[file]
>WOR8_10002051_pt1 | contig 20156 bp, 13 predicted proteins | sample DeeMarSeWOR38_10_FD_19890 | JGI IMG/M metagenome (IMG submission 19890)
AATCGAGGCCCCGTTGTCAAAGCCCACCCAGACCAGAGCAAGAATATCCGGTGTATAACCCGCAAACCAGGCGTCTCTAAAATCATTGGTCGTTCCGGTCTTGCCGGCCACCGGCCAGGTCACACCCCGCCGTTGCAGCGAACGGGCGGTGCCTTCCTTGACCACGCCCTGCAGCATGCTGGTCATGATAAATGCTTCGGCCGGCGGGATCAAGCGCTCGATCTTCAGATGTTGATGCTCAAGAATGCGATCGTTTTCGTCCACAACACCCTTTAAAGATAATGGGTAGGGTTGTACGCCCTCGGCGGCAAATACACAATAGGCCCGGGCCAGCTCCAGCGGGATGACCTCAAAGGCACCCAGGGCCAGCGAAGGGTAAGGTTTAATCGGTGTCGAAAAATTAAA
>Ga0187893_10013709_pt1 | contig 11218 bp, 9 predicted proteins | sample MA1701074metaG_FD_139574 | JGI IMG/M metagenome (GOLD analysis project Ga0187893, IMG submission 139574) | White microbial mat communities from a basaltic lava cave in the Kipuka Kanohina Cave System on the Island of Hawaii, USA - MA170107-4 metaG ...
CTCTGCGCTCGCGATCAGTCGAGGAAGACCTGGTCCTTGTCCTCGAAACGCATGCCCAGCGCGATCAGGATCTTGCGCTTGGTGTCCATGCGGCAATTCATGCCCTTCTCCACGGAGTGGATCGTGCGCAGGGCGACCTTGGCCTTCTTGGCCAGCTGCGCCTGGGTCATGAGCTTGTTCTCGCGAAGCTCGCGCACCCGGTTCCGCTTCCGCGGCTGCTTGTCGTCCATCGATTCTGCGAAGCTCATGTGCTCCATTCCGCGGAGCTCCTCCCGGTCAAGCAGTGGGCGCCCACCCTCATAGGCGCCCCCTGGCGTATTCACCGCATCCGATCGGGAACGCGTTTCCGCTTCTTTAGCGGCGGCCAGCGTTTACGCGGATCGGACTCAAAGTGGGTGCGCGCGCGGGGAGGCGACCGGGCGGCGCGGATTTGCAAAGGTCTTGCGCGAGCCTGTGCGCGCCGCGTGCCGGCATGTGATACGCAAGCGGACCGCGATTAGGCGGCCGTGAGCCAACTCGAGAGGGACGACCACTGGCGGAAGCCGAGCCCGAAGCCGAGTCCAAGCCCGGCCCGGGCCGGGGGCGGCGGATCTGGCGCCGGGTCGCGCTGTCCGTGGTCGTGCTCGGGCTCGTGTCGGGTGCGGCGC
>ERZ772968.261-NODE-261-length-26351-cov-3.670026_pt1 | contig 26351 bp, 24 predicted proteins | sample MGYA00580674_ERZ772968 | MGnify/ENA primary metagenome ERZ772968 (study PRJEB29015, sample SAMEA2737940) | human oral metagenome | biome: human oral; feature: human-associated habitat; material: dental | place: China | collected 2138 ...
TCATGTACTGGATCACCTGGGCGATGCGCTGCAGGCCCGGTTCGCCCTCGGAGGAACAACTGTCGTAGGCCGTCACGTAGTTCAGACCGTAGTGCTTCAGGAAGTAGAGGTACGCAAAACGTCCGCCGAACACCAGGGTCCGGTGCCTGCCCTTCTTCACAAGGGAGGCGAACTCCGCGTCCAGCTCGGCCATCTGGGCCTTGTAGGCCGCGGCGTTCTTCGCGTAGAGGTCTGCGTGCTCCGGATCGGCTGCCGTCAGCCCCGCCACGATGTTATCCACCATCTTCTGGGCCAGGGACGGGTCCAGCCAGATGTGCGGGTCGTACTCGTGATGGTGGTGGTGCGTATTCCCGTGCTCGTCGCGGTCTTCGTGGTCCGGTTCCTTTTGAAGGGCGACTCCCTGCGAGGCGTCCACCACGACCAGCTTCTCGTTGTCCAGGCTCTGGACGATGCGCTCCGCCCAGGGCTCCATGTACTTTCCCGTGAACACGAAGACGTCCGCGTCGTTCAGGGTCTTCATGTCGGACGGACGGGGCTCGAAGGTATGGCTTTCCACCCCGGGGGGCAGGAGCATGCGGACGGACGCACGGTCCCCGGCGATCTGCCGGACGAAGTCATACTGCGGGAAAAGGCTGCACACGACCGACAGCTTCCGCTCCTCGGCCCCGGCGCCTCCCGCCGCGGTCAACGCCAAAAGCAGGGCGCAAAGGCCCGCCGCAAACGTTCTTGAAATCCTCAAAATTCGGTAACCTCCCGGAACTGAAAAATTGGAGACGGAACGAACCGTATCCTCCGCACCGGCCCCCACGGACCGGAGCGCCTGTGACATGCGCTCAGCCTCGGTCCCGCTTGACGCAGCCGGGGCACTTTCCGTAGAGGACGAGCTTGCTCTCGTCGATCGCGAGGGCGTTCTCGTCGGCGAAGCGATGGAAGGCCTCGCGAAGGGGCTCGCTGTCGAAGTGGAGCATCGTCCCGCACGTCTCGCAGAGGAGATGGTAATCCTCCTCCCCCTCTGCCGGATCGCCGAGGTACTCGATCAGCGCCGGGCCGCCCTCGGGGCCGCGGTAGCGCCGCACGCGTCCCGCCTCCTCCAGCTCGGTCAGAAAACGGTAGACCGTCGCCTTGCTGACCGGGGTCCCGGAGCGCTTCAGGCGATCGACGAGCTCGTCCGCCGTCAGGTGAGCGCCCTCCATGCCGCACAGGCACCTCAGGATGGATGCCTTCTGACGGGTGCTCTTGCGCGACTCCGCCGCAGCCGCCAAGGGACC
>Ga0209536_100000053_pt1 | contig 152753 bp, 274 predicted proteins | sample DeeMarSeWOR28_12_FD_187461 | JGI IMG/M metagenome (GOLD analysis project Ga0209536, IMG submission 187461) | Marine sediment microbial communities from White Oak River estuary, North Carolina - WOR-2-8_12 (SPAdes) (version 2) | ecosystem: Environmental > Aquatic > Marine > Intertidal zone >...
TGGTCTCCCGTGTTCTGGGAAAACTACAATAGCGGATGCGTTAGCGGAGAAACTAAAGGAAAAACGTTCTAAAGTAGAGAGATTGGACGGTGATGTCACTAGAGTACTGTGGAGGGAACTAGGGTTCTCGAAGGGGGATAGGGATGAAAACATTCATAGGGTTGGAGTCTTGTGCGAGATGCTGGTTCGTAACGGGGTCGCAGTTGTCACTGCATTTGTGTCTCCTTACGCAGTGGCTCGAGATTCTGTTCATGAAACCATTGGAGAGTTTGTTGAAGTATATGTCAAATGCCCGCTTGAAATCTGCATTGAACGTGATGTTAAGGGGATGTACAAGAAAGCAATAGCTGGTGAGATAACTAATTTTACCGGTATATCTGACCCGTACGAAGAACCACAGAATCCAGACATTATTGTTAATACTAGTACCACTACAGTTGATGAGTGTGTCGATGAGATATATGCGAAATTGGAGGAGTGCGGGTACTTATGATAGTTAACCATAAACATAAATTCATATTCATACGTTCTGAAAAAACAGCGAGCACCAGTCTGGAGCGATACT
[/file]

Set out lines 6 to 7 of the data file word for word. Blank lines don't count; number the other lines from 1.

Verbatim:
TCATGTACTGGATCACCTGGGCGATGCGCTGCAGGCCCGGTTCGCCCTCGGAGGAACAACTGTCGTAGGCCGTCACGTAGTTCAGACCGTAGTGCTTCAGGAAGTAGAGGTACGCAAAACGTCCGCCGAACACCAGGGTCCGGTGCCTGCCCTTCTTCACAAGGGAGGCGAACTCCGCGTCCAGCTCGGCCATCTGGGCCTTGTAGGCCGCGGCGTTCTTCGCGTAGAGGTCTGCGTGCTCCGGATCGGCTGCCGTCAGCCCCGCCACGATGTTATCCACCATCTTCTGGGCCAGGGACGGGTCCAGCCAGATGTGCGGGTCGTACTCGTGATGGTGGTGGTGCGTATTCCCGTGCTCGTCGCGGTCTTCGTGGTCCGGTTCCTTTTGAAGGGCGACTCCCTGCGAGGCGTCCACCACGACCAGCTTCTCGTTGTCCAGGCTCTGGACGATGCGCTCCGCCCAGGGCTCCATGTACTTTCCCGTGAACACGAAGACGTCCGCGTCGTTCAGGGTCTTCATGTCGGACGGACGGGGCTCGAAGGTATGGCTTTCCACCCCGGGGGGCAGGAGCATGCGGACGGACGCACGGTCCCCGGCGATCTGCCGGACGAAGTCATACTGCGGGAAAAGGCTGCACACGACCGACAGCTTCCGCTCCTCGGCCCCGGCGCCTCCCGCCGCGGTCAACGCCAAAAGCAGGGCGCAAAGGCCCGCCGCAAACGTTCTTGAAATCCTCAAAATTCGGTAACCTCCCGGAACTGAAAAATTGGAGACGGAACGAACCGTATCCTCCGCACCGGCCCCCACGGACCGGAGCGCCTGTGACATGCGCTCAGCCTCGGTCCCGCTTGACGCAGCCGGGGCACTTTCCGTAGAGGACGAGCTTGCTCTCGTCGATCGCGAGGGCGTTCTCGTCGGCGAAGCGATGGAAGGCCTCGCGAAGGGGCTCGCTGTCGAAGTGGAGCATCGTCCCGCACGTCTCGCAGAGGAGATGGTAATCCTCCTCCCCCTCTGCCGGATCGCCGAGGTACTCGATCAGCGCCGGGCCGCCCTCGGGGCCGCGGTAGCGCCGCACGCGTCCCGCCTCCTCCAGCTCGGTCAGAAAACGGTAGACCGTCGCCTTGCTGACCGGGGTCCCGGAGCGCTTCAGGCGATCGACGAGCTCGTCCGCCGTCAGGTGAGCGCCCTCCATGCCGCACAGGCACCTCAGGATGGATGCCTTCTGACGGGTGCTCTTGCGCGACTCCGCCGCAGCCGCCAAGGGACC
>Ga0209536_100000053_pt1 | contig 152753 bp, 274 predicted proteins | sample DeeMarSeWOR28_12_FD_187461 | JGI IMG/M metagenome (GOLD analysis project Ga0209536, IMG submission 187461) | Marine sediment microbial communities from White Oak River estuary, North Carolina - WOR-2-8_12 (SPAdes) (version 2) | ecosystem: Environmental > Aquatic > Marine > Intertidal zone >...